Will the New ACA Lawsuit Wreak Havoc on Healthcare?

Leigh Page

Disclosures

September 05, 2018

In This Article

Court Challenge Could Bring Down Some--or All--of the Law 

When a lawsuit against the Affordable Care Act (ACA) comes up for oral arguments this week, District Court Judge Reed O'Connor could rule against the law in one of two different ways:

  • He could undo the whole law; or

  • He could remove provisions that are popular with the public and important to keep the ACA operating, such as the protections for people with preexisting conditions and some community rating provisions.

In addition, he could take either of these actions against the law before a trial could start. The effective date for these actions would be January 1, 2019, but they could be overturned on appeal.

The plaintiffs, Republican attorneys general (AGs) from 20 states, seek to terminate the whole law—a move that could affect the entire healthcare system, well beyond the ACA's health insurance marketplaces, or exchanges.

Removing the law would end the ACA's Medicaid expansion, stop funds for such projects as accountable care organizations, tinker with Medicare Part D drug coverage, and drop changes in regulations for Medicare Advantage plans, among other things.

But a more likely result, according to many observers, is a proposal by the Trump Administration, named as the defendant in the lawsuit but now functioning more like a second plaintiff. (A group of 17 Democratic AGs has taken the role of "intervenor-defendants" in the lawsuit.)

The Trump Administration, represented by the Department of Justice (DOJ), proposes to remove the ACA's most popular provision—protecting people with preexisting conditions—along with some other important parts that protect other groups of consumers and standardize premiums.

In the inevitable appeal of the case, the DOJ's more limited approach might be palatable to the Supreme Court, which refused to reject the whole ACA in 2012, the thinking goes.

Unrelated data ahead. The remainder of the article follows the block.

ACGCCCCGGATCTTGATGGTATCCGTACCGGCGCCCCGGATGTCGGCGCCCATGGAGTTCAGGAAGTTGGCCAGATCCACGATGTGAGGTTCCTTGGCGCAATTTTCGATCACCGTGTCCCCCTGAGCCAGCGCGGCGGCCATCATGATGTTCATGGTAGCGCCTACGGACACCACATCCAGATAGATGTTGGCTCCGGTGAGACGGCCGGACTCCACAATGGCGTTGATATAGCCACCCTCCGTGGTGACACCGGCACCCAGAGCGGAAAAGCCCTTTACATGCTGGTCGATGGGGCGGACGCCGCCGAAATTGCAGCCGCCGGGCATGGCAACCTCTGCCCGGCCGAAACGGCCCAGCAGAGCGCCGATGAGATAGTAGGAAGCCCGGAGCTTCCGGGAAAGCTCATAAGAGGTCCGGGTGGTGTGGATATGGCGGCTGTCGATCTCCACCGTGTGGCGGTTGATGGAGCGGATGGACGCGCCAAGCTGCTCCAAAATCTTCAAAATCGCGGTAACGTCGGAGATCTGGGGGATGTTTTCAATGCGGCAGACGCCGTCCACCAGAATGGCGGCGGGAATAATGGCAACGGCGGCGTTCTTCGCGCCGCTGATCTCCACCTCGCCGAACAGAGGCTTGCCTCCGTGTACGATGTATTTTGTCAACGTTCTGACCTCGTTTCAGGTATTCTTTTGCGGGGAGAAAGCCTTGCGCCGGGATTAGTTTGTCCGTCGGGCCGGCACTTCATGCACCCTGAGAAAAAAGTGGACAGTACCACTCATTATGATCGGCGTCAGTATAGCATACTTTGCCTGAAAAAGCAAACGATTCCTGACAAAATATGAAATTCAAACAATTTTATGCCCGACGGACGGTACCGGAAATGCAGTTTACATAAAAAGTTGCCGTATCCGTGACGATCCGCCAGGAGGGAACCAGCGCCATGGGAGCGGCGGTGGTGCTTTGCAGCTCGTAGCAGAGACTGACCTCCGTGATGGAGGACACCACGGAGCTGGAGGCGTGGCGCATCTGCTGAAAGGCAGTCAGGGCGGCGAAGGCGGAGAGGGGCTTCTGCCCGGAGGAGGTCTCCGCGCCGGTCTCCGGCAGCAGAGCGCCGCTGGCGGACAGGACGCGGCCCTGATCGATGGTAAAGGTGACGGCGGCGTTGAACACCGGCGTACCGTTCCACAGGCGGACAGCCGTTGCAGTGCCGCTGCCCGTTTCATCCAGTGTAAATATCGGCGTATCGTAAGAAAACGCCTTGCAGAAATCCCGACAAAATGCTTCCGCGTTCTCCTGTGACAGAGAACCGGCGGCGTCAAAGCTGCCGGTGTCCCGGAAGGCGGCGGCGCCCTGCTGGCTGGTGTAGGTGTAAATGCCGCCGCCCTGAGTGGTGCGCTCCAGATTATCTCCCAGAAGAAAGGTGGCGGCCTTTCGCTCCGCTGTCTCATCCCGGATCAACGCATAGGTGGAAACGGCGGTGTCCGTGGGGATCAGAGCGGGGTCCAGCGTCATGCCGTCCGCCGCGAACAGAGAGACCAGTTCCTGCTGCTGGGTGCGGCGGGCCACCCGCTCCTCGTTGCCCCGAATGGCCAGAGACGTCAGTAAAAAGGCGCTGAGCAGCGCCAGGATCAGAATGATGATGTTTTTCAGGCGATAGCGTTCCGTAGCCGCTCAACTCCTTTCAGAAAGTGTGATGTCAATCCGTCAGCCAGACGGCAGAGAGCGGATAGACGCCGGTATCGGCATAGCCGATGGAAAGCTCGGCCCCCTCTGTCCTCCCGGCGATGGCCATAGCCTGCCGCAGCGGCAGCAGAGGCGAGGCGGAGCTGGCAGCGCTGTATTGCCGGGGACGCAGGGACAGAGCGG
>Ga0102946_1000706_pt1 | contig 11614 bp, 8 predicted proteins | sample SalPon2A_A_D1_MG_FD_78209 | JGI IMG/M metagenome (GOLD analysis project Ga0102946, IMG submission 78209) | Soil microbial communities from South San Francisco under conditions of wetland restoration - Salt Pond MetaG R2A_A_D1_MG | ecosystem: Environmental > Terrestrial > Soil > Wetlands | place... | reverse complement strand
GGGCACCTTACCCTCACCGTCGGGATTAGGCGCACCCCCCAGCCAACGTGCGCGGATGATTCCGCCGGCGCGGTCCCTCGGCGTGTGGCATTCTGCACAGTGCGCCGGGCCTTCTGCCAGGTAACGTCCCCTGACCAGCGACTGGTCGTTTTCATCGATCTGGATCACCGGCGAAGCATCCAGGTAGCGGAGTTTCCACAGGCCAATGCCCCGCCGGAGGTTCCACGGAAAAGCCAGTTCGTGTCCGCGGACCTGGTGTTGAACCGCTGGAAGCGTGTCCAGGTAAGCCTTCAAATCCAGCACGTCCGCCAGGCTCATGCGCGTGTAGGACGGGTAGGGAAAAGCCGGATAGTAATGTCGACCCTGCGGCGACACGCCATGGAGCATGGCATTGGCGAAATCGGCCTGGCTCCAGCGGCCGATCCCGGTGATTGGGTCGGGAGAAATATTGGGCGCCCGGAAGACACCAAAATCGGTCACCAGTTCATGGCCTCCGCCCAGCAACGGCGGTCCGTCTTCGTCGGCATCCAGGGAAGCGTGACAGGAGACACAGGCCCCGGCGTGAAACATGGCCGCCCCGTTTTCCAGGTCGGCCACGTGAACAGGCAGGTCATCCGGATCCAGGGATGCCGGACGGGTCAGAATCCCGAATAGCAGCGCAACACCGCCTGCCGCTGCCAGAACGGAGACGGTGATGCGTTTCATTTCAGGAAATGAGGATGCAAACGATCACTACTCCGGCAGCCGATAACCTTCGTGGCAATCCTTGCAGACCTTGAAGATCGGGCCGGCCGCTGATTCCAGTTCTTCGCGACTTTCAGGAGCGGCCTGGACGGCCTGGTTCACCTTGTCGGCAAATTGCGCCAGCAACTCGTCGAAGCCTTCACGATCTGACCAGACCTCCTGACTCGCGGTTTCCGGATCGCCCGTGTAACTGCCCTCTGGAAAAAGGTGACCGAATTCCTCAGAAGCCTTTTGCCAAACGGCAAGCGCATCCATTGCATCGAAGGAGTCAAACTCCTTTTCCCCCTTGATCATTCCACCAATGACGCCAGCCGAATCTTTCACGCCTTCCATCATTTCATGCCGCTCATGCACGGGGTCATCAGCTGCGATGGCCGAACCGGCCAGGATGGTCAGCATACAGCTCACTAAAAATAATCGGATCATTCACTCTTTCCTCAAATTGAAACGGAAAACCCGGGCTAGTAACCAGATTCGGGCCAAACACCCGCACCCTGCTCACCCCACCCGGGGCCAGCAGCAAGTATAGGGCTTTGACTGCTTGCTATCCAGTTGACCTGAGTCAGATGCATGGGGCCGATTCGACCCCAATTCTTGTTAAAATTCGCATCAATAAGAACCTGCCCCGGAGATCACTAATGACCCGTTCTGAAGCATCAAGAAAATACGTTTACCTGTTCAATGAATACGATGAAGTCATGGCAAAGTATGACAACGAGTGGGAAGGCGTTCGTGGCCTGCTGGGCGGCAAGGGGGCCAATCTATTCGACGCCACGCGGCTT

Both the DOJ and the Republican AGs are asking Judge O'Connor to take action before a trial, which might last a year or more. They have somewhat different requests.

A Decision May Come Sooner Rather Than Later

  • The Republican AGs want the judge to issue a preliminary injunction, effective January 1, to set aside the entire ACA, and then move on with the trial.

  • The DOJ, on the other hand, wants the judge to do away with a trial and simply issue a declaratory judgment. This means that the lawsuit would be settled on the lower court level, and opponents of the decision would have to appeal it, which they are expected to do anyway.

If the judge issues a declaratory judgment and removes the protection on preexisting conditions and rate setting, it would probably go into effect on January 1. If that decision is overturned on appeal, however, these provisions would be reinstated as soon as that decision is made.

O'Connor could wait weeks or months after the oral arguments to make his decision, but more likely the announcement will come within days, says William G. Stuart, an insurance consultant in Manchester, New Hampshire, who has been following the case.

"I think he's going to rule fairly quickly," Stuart predicts. "He wants the spotlight."

O'Connor is said to have been chosen to preside over the suit because he's an outspoken conservative and has already overturned an Obama healthcare regulation, although one that wasn't part of the ACA.[1]

Many observers are predicting that the ACA won't come out of this process intact.

"Even though I believe this case borders on being frivolous, there's a good chance that it will be upheld by Judge O'Connor," says Timothy Jost, an ACA supporter and emeritus professor at the Washington and Lee University School of Law in Lexington, Virginia. "This is a dangerous lawsuit."

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